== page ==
Reading the film-related news every morning has been a struggle for me lately. Not that I don’t enjoy staying on top of things and even the sheer volume of articles to flick through is not the problem – the content of said news, on the other hand, usually is the problem. At this point in time I think my stance on the state of mainstream cinema is pretty clear and I just might tip my hat to Steven Spielberg and George Lucas’ prognosis that the industry is now speeding towards a brick wall. I might disagree with their premise of ‘if people like Spielberg and Lucas find it hard get money to make films, then the industry is in a pretty bad shape’, because what I think will bring about the inevitable is the obsessive sequelitis that has been going on in Hollywood for years now, and while the point they’re making still illustrates the problem, it lacks dimension. Additionally, the blind faith in throwing more money at established box office blockbusters and turning everything into trilogies is only going to speed up the process of decay. The recent news of green-lighting “Taken 3” and rebooting “The Terminator” franchise already into a stand-alone trilogy can only testify to the trend I find most repulsive. With these two titles being added to the 2015 release slate, that already includes a massive amount of high-profile sequels, like “Star Wars Episode VII”, “The Avengers 2”, “Independence Day 2”, or “Jurassic Park 4”, I think this might be the summer of apocalypse Spielberg was referring to, when we would all call the film-makers on their bulls**t and this house of cards would crumble to the epic tune of Hans Zimmer’s score.
While I’d like to rant a bit more about that (and I actually might, but we shall see), the reason I’m here now typity-type-type-typing away is because for once somebody out there in the sunny California might have been listening to us, the movie-goers. This morning the news broke out that Pixar – the pioneering studio in the field of CG animation – has decided to scale back on the sequel production and focus more on creative new IP [standing ovation on my part]. Now, that’s just music for my ears, because it would seem that somebody in Pixar noticed that their audience needs more than just another “Toy Story”.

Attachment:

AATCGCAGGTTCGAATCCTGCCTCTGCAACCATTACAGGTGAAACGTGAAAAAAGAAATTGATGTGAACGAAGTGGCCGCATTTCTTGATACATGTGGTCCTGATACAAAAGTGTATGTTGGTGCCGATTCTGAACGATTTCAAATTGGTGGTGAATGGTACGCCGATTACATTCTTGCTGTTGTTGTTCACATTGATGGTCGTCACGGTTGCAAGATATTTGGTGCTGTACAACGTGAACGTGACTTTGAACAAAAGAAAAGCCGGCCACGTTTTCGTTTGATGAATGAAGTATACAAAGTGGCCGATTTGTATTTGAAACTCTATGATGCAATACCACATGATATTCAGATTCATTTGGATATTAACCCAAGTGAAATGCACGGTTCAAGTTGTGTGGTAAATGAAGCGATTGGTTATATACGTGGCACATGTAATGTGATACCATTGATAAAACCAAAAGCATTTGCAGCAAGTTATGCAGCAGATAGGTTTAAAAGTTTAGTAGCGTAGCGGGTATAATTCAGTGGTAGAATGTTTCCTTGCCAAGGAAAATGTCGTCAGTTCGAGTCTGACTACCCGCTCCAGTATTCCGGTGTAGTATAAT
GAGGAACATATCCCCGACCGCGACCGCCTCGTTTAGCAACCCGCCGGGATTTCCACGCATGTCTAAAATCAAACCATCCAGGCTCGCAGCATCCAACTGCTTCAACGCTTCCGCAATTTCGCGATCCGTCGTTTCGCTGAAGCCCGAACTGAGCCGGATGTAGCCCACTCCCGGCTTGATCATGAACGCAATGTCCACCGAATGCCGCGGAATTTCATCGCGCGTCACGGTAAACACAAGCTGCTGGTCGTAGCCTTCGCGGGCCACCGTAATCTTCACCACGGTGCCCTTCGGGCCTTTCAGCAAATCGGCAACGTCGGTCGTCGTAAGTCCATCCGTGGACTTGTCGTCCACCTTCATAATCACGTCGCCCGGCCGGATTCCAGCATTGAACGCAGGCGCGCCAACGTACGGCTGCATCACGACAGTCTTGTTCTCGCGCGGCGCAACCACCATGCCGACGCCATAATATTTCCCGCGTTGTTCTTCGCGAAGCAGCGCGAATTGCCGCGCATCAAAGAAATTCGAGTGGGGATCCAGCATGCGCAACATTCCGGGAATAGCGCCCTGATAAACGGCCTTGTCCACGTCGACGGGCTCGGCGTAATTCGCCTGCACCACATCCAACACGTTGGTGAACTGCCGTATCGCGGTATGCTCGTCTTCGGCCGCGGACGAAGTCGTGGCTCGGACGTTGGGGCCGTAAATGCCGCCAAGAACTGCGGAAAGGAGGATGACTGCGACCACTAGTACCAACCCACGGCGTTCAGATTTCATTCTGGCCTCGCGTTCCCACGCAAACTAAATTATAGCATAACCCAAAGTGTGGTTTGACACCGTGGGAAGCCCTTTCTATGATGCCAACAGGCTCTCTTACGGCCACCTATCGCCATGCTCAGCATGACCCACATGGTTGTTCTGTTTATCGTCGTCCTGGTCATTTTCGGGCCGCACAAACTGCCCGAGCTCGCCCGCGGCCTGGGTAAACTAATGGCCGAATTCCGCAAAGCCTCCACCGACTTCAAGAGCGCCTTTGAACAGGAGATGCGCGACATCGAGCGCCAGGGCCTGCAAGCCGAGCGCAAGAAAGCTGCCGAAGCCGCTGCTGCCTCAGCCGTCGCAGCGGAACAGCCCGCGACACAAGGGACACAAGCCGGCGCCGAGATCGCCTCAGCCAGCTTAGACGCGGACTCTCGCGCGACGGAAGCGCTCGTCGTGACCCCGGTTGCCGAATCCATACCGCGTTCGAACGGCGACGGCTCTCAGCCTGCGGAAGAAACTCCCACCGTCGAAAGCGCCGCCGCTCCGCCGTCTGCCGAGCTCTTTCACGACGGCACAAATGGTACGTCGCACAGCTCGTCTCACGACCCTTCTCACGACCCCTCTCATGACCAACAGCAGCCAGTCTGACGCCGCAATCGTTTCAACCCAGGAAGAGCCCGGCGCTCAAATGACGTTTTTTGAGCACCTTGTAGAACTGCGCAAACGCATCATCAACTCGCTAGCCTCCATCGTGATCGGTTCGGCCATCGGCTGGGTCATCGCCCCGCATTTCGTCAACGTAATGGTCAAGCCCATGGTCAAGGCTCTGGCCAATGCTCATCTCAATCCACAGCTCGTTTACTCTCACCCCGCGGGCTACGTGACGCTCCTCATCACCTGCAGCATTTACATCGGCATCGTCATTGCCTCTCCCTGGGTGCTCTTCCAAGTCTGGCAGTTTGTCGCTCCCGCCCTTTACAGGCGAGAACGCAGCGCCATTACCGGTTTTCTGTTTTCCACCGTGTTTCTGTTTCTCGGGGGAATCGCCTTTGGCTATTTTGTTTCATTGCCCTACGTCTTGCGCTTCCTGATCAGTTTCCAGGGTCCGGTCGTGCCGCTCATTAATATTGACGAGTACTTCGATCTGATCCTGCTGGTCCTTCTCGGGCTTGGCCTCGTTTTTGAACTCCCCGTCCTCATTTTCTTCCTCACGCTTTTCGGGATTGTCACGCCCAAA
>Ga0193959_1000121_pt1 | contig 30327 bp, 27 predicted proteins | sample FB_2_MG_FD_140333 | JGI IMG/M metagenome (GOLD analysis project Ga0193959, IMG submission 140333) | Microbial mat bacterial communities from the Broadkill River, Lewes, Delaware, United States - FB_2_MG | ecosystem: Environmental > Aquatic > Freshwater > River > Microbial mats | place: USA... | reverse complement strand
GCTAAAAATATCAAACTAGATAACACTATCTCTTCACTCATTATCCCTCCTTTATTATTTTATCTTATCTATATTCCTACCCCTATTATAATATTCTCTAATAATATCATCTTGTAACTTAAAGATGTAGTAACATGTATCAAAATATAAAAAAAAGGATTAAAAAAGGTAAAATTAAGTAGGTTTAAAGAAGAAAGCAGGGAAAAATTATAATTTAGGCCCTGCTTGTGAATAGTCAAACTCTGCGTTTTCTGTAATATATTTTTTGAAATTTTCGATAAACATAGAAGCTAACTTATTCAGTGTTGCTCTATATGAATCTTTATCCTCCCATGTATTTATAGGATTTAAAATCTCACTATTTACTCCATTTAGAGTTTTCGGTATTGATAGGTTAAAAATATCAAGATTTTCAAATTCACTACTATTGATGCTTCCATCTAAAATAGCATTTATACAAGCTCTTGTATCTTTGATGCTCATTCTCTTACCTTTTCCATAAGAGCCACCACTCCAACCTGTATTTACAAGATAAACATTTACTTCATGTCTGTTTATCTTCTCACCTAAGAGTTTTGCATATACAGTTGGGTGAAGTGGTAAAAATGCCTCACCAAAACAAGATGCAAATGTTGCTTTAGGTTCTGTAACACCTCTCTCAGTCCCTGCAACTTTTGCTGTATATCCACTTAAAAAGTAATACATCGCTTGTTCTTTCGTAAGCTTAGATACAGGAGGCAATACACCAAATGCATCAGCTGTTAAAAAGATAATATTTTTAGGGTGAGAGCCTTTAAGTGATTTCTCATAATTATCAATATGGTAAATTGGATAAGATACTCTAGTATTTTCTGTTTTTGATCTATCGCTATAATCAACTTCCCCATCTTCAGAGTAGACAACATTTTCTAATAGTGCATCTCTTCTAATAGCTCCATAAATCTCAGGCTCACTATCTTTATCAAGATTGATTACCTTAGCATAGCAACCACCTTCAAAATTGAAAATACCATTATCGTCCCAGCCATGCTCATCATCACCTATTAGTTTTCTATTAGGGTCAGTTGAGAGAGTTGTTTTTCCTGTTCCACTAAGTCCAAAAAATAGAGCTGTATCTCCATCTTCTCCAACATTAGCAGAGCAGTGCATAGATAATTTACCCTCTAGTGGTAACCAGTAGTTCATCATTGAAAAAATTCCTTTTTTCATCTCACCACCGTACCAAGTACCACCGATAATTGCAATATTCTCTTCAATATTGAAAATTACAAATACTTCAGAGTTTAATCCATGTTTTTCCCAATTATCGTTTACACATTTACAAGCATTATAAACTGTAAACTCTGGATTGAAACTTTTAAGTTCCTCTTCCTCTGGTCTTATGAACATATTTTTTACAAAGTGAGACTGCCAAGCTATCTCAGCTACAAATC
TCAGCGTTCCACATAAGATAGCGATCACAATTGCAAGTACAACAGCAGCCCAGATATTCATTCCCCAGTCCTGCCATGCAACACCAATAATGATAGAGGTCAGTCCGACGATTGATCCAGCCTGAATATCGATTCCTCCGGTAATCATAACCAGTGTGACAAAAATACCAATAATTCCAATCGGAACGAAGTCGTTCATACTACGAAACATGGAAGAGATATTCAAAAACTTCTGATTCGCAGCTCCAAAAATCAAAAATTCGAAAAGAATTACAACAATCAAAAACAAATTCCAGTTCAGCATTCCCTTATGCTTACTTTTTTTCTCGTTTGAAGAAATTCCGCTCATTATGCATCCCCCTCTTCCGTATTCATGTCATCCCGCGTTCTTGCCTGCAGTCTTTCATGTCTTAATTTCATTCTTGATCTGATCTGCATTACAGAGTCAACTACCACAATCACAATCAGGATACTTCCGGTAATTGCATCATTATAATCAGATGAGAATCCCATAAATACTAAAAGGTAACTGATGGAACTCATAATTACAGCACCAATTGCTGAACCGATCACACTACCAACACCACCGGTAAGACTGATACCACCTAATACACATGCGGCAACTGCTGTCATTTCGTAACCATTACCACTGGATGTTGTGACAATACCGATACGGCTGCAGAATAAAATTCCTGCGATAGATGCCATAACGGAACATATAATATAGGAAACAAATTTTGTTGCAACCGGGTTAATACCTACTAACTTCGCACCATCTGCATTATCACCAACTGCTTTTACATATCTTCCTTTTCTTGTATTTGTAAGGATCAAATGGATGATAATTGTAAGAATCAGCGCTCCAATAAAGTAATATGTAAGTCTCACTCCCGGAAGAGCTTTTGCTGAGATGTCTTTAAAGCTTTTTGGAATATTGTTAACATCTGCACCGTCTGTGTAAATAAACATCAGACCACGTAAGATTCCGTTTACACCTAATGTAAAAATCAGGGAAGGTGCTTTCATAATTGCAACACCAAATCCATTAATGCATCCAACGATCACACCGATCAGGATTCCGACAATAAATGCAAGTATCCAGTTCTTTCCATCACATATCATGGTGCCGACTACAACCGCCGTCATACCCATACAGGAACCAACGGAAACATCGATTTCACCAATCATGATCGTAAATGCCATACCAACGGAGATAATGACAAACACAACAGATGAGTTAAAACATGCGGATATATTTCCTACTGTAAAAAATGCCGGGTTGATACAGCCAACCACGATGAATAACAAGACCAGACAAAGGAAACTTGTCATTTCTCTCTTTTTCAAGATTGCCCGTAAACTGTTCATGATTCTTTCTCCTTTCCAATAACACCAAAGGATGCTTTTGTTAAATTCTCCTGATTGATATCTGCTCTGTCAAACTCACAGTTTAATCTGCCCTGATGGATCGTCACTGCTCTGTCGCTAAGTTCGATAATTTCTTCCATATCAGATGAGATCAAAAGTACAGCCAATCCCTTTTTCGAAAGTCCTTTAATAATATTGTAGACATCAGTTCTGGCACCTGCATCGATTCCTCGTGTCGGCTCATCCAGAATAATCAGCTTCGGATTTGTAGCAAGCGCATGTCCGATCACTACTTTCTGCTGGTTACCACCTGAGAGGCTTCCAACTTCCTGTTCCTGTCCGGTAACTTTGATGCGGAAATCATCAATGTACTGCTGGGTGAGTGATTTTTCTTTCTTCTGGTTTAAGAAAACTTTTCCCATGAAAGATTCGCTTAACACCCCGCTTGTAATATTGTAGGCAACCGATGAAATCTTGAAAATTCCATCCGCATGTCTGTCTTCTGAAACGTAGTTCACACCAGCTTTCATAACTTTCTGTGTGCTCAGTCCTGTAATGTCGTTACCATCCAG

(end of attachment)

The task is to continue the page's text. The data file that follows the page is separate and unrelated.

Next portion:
Believe it or not, but this is a business of making money and a film’s goal is to make a profit (that excludes the indie projects, so stay where you are). However, while the mainstream opinion in Hollywood might be along the lines of ‘diminish the risk, increase the reward’, it not always pans out, as illustrated by Pixar’s case. I don’t think these guys need much of an introduction past the fact they had single-handedly kicked off a major revolution in the world of animation back in the day. They have not been the most prolific of studios out there with only 14 titles released to date (starting in 2006, averaging one theatrical release per year), because they claimed to have been focused on the quality instead of the volume of releases… and good for them.
Nevertheless, right around 2009 they have fallen victim to peer pressure and have jumped on the sequel bandwagon hoping they would get filthy rich in no time. And so, out of all 14 releases in Pixar’s portfolio, 4 are direct sequels, or prequels (“Monsters University”, currently in theatres), and while their first sequel on record – “Toy Story 2” – was released in 1999 as both an attempt to make up for a disappointing “A Bug’s Life”, and a genuine answer to the demands of the fan-base, the remaining 3 sequels have been released nearly back-to-back starting in 2010.